It seemed normal enough in the city of London. The weather was cold, the streets were full of shoppers, and there were Christmas songs on the TV and Radio. School finished and the holidays started. Children played in the park, wrapped up in coats and hats and thick woollen scarves.

But winter wasn’t right this year. And only Stella knew it.

Stella’s parents were in the kitchen having breakfast. Dad served the coffee and peeked over Mum’s shoulder at the newspaper.

‘I see there’s a new exhibition on at the Modern Art Gallery,’ he said.

‘Mum,’ said Stella.

‘We could go and see it after we take Stella to the theatre,’ said Mum.

‘Dad,’ said Stella.

‘That would be nice,’ said Dad. ‘I’m just so excited about seeing Barry Hercules! They say it’s the greatest magic show ever!’

‘OI!’ shouted Stella.

‘What?’ said her parents.

‘Come and look at the snow,’ Stella said. ‘It’s…weird.’


Stella and her parents stood in the doorway looking out at the street. The sky was thick with black clouds and the cars had almost disappeared underneath a deep sooty layer of snow.

Stella looked at her parents.

‘Well?’ she said.

They looked at her.

‘Black snow?’ she said.

Dad reached down and picked up a handful.

‘Looks pretty normal to me,’ he said. He made a snowball and threw it at Stella.

It exploded with a PLOOMPH on her coat. It left an oily stain.

‘Look!’ said Stella. ‘Look at my coat!’

Mum reached out and put her hand on Stella’s forehead. ‘Are you getting a temperature, darling?’

‘It’s black snow!’ Stella said again.

‘I think she’s overexcited,’ said Mum. ‘With the trip and all.’

‘Probably,’ said Dad. ‘Come on, Stel, let’s have some breakfast. Plenty of time for excitement later.’

Stella scowled as her parents led her back in doors.

Soon the family would be off on their special trip to the theatre.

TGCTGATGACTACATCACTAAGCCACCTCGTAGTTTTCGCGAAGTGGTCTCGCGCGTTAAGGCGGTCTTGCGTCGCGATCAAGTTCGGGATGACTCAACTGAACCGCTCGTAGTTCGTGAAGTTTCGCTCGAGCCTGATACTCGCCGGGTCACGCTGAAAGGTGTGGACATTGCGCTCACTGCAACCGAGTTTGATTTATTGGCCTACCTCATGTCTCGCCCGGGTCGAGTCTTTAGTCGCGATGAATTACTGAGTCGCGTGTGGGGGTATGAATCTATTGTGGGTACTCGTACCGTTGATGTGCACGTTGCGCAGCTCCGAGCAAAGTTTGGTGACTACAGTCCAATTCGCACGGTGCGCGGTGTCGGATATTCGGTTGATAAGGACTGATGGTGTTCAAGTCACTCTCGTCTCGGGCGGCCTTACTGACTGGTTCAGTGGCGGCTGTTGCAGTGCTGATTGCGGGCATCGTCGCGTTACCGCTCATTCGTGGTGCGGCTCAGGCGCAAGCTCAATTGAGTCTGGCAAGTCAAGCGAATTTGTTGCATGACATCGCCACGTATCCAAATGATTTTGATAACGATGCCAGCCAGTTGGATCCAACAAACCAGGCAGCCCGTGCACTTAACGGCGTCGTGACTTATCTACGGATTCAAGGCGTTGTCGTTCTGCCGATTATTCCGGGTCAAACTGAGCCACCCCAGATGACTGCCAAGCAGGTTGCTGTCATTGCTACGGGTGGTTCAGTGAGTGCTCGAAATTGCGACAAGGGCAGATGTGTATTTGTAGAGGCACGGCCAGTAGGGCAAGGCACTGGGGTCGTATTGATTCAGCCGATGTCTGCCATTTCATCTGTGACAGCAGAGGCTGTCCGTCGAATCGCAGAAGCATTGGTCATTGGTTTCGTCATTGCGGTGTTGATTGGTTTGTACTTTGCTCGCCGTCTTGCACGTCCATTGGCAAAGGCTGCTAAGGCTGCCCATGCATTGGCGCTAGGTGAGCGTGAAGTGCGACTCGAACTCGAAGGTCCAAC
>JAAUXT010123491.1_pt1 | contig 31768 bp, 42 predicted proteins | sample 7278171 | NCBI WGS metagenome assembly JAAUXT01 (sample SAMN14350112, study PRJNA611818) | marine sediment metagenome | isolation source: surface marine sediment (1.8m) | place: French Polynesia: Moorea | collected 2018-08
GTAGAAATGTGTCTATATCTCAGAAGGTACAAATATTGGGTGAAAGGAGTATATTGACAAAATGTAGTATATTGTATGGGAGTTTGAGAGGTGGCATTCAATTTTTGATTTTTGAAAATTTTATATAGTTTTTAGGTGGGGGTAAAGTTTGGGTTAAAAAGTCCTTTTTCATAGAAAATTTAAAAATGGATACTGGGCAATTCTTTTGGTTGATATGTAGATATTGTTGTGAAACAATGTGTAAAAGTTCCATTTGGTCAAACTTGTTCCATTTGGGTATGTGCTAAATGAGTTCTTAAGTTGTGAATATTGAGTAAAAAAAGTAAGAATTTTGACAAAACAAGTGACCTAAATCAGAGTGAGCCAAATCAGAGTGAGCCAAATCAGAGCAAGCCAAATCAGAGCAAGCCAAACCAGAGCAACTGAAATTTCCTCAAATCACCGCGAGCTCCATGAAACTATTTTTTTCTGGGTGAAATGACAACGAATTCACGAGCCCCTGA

And by the end of the night, Stella’s parents would disappear from the face of the Earth.


Merry Christmas!!! Matt

Friday, 17 December 2010

The Lesson of League Tables

I’m sure many UK readers will have seen the news today about the primary school league tables, whose results have just been published.

Angela Harrison of the BBC reports that almost 1 in 10 of schools with validated and published results failed to meet minimum standards in the SATs. But how many of these schools will be located in the most challenged areas of this country, where pupils and parents alike need support and encouragement, rather than teachers bound to a regime of relentless formal assessment?

Teaching in a London school where a high percentage of pupils had English as an Additional Language, I was incredibly frustrated by the box-ticking mentality, especially in literacy.

Such an attitude encourages teaching to the test rather than a love of reading and writing. The best teachers in the world will find themselves sitting with an “underperforming” student on the day results are due in, thinking, “Just let me tick one more box so I can move you up another sub-level!”

My class made great progress in their literacy skills – but more from an attitude on the part of our year group that we would make learning fun, engaging and creative.

A poetry unit was delivered to rap music – our class gave themselves rap names and learned to freestyle to The 900 Number (“I like / chocolate / I want / CHOCOLATE CAKE!”). I knew we had made an impact when months later one of our pupils, who had little English and numerous educational needs, was still using the rap names with his friends in the playground.

In another class, we created a ‘living comic book’ together, using a whiteboard for each panel of the story of ‘Melon Boy’, a superhero who transformed into a caped, flying cantaloupe when he consumed too much of the fruit in question.

The story was inspired by a boy in our class who had given himself a laughing fit that morning, when he said, ‘My mum says if I eat too much melon, I might just turn into one.’

It was the first time he had ever given himself an attack of the giggles. He couldn’t stop, and the whole class ended up laughing along with him.

By using that moment as a springboard for our literacy lesson, the entire class became enthused and empowered to apply their own creativity to reading and writing.

When the education system mandates ‘teaching to the test’ in the very earliest stages of schooling, which should be about fostering a love of learning...